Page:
The New Facility Opens

The NFK Board and the community as a whole were very proud when the new building was opened to the public in April 2010 with a ribbon cutting ceremony. Some 200 community members and leaders came to the grand opening and many spoke of a dream fulfilled, even a miracle for this small town on the central coast of Oregon.  Ordinary people with a passion for helping our kids grow into responsible and caring adults made it happen. Steve Scopelleti believed this was his best work and one on which he could be most proud to have had the opportunity to contribute and make a difference in the community. Doing something good for others and from the heart has no boundaries for personal satisfaction and reward.

Finding the NFK Program Director

Most educators would agree that finding a teacher with empathy, one who has lived through a challenging childhood, and one who has leadership qualities, is a blessing to have on your team.  Toby Winn was, and continues to be, our “blessing” as Program Director of Neighbors for Kids.

Toby Winn, an educator from the San Diego area, moved to the Oregon coast 18 years ago while still in high school, when his mother decided it was time for a change. Toby was still living with his mother at the time and felt the change would be good for him too, and he wanted to be supportive.  He grew up as a disadvantaged youth who struggled through a life of poverty in a neighborhood challenged with substance abuse and gang activity. Toby was resilient and found the hope and support he needed in a local Boys and Girls Club program and from the coaches of his soccer teams.  These formative years helped Toby decide that what he wanted in life was to use his past experiences to become a career youth educator.

After graduating from the University of Oregon with honors, Toby dedicated his life to serving at-risk youth and families in the very programs which had helped to save him and inspire him to succeed. While living in Eugene, Oregon, working for the Boys and Girls Clubs of Emerald Valley, Toby grew into an effective leader, touching the lives of hundreds of children in Lane County. Then, while browsing through the local paper one day, Toby noticed an employment ad seeking a program director for a small after-school program on the central Oregon coast. Toby felt that this job, Neighbors for Kids, “Kids Zone” in Depoe Bay had his name written all over it, so he applied.  And Toby got the job!  As with Loretta, Jack, Maggie and Steve, this career move would change Toby’s life forever as well.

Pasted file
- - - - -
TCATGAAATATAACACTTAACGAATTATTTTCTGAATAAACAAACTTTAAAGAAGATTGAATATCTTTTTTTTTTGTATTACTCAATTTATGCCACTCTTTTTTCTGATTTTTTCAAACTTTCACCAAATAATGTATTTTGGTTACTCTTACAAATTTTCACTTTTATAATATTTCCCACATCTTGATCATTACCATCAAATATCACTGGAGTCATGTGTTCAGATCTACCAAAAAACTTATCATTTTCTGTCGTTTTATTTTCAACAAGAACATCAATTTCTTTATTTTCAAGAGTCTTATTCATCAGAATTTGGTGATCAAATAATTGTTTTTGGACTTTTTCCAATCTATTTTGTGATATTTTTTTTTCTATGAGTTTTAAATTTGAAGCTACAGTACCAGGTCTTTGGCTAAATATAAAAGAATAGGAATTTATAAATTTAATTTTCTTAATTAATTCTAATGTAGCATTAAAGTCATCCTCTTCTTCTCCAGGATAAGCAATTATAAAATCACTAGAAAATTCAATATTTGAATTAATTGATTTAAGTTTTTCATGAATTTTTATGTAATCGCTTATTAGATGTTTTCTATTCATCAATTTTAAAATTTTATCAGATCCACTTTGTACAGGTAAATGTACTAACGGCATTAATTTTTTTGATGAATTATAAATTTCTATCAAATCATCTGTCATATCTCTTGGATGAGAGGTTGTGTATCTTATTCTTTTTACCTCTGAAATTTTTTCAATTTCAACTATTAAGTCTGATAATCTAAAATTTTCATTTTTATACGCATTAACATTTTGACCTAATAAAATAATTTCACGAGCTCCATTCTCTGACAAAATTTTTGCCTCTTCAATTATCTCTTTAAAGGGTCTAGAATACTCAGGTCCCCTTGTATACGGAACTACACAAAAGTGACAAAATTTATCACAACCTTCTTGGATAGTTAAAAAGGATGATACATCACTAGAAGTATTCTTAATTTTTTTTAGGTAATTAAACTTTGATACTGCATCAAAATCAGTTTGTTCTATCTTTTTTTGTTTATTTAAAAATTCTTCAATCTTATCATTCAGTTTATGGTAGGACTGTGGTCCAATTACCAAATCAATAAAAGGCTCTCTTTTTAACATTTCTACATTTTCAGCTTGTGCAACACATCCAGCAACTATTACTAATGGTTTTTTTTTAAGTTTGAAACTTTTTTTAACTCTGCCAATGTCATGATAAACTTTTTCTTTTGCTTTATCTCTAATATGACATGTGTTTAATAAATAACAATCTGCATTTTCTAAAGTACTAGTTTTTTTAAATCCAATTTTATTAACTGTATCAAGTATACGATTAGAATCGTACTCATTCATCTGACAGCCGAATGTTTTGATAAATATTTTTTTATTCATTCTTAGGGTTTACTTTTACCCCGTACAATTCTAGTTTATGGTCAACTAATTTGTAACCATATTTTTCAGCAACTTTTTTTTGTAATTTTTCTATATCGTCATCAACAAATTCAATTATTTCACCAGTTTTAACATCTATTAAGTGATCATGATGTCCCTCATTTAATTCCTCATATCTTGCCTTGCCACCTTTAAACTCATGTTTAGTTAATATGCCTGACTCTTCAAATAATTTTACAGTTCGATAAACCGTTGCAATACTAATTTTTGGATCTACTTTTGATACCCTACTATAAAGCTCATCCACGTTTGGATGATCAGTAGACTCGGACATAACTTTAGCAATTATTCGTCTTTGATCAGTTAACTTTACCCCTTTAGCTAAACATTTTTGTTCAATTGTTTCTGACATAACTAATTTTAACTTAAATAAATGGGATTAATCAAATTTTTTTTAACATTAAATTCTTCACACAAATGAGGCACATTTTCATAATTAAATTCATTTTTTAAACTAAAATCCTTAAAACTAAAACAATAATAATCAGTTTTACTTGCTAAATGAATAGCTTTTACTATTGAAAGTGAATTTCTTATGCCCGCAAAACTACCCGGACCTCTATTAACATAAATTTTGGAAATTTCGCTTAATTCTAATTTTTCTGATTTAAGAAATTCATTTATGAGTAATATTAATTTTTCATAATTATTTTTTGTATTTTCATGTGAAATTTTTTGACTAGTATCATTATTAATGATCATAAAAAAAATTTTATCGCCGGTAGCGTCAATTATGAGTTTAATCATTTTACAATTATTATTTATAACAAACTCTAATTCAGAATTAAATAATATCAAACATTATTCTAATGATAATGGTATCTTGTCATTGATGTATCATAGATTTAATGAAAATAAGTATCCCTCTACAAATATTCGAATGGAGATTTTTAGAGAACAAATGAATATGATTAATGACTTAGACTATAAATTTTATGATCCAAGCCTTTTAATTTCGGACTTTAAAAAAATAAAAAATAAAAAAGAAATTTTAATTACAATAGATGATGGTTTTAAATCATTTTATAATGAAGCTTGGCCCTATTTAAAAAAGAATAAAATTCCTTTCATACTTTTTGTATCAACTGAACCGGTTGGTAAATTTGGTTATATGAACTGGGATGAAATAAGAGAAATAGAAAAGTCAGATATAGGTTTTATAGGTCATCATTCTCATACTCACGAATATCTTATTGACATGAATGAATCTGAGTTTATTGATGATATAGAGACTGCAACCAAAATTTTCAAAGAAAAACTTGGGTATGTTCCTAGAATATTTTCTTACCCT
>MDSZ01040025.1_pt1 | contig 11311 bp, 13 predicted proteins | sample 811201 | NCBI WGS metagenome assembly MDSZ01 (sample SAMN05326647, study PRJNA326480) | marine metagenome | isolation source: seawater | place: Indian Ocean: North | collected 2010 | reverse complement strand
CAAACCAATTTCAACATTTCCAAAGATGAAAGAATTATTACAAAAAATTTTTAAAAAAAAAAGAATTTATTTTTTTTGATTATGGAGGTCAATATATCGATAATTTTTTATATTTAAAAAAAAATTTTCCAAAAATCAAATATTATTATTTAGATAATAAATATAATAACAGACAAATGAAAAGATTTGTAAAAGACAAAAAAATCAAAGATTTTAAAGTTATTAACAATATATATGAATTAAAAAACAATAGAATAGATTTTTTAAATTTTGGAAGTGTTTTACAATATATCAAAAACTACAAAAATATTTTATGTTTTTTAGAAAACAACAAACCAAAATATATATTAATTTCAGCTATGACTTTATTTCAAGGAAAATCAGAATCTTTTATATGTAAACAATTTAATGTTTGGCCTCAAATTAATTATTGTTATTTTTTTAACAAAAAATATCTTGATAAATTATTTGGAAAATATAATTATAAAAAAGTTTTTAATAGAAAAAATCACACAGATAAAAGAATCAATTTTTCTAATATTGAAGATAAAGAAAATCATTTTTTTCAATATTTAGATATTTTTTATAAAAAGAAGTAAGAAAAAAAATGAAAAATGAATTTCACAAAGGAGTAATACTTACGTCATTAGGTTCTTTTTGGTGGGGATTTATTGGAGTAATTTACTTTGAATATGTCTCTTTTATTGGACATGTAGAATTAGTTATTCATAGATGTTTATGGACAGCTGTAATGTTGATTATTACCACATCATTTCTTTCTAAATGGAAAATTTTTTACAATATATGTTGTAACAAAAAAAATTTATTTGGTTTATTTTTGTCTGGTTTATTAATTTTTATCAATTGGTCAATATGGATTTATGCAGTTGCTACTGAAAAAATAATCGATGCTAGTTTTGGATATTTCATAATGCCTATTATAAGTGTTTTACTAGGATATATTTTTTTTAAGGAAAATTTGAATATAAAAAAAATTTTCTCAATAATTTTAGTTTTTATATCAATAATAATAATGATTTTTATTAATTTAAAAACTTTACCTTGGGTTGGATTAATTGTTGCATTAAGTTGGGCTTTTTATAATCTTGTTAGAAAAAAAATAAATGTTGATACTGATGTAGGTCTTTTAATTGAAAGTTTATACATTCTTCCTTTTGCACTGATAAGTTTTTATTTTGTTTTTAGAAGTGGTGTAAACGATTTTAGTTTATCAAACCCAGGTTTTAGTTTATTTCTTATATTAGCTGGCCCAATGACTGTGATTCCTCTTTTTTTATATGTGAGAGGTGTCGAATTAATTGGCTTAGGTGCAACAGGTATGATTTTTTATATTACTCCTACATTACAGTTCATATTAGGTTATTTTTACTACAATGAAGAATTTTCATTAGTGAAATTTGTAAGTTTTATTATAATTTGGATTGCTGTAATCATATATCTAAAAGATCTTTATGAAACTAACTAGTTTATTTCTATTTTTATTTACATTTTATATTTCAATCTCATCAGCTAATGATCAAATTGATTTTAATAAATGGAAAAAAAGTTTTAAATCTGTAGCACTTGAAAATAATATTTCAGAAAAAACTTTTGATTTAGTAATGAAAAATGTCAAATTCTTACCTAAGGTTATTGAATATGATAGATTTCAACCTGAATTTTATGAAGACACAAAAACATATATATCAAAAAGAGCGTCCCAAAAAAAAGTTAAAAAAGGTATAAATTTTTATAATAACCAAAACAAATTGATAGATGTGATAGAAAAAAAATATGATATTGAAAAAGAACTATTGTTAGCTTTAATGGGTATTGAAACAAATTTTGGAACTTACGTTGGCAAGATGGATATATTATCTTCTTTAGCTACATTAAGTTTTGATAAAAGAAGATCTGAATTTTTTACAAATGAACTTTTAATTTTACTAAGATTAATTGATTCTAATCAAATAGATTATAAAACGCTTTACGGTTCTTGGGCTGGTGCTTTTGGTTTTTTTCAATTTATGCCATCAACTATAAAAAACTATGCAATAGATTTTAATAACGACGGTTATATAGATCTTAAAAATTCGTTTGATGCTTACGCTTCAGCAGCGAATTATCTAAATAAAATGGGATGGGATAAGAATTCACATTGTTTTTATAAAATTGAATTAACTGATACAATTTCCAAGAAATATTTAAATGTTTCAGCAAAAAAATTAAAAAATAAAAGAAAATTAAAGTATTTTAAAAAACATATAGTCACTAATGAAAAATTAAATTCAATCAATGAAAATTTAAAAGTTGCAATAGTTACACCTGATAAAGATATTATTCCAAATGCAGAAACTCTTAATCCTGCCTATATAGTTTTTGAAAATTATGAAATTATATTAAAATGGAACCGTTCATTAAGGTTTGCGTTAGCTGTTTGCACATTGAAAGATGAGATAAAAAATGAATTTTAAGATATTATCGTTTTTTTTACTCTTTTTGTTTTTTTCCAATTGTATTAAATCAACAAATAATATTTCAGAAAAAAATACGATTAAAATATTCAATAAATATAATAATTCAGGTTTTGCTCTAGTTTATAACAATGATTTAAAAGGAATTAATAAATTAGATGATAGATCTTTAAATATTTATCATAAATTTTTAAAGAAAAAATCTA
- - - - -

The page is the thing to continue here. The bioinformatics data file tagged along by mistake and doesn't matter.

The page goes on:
Toby immediately became a transformative leader for NFK.  His leadership and skills in mentoring kids were evident from the start. His energy and enthusiasm was quickly recognized by the NFK Board and the community.  NFK at that time didn’t have a whole lot of money, but they were able to carve out a budget to make it work for Toby and a small but dedicated part-time staff that included Ernestina Brady, Amberdawn Howe, Travis Harris and Vivian Arends.   But money is never the prime motivator for anyone with a passion for the work they do.

Toby loved his work and adopted the Oregon coast as home for the long term.  He and the staff introduced new ideas and improved existing programs.  He went to work creating relationships in the community to help build support for Kids Zone. The result was that more kids and parents wanted to be a part of Kids Zone. And more volunteers came forward offering their time and skills. As a result of Toby Winn’s leadership, the talents of Kids Zone’s outstanding staff and the support provided by a visionary NFK Board of Directors, NFK became a well-recognized after-school program in the region.

Strong Community Partnerships

It is our belief that strong community public and private partnerships like Neighbors for Kids are the way of the future. We cannot possibly meet all the challenging community needs relying solely on federal and state government.  NFK‘s goal is to join hands with other community members and leaders, including private and public entities, to achieve the long-term goal of building a stronger society by focusing on our most valuable resource, our children.  

Communities must take a more proactive role in improving the educational opportunities and personal growth of its next generation of adults.   Our future depends on what we do to make a difference for our kids in our respective communities.  We know that public schools can’t do it all, especially with ever-increasing financial challenges.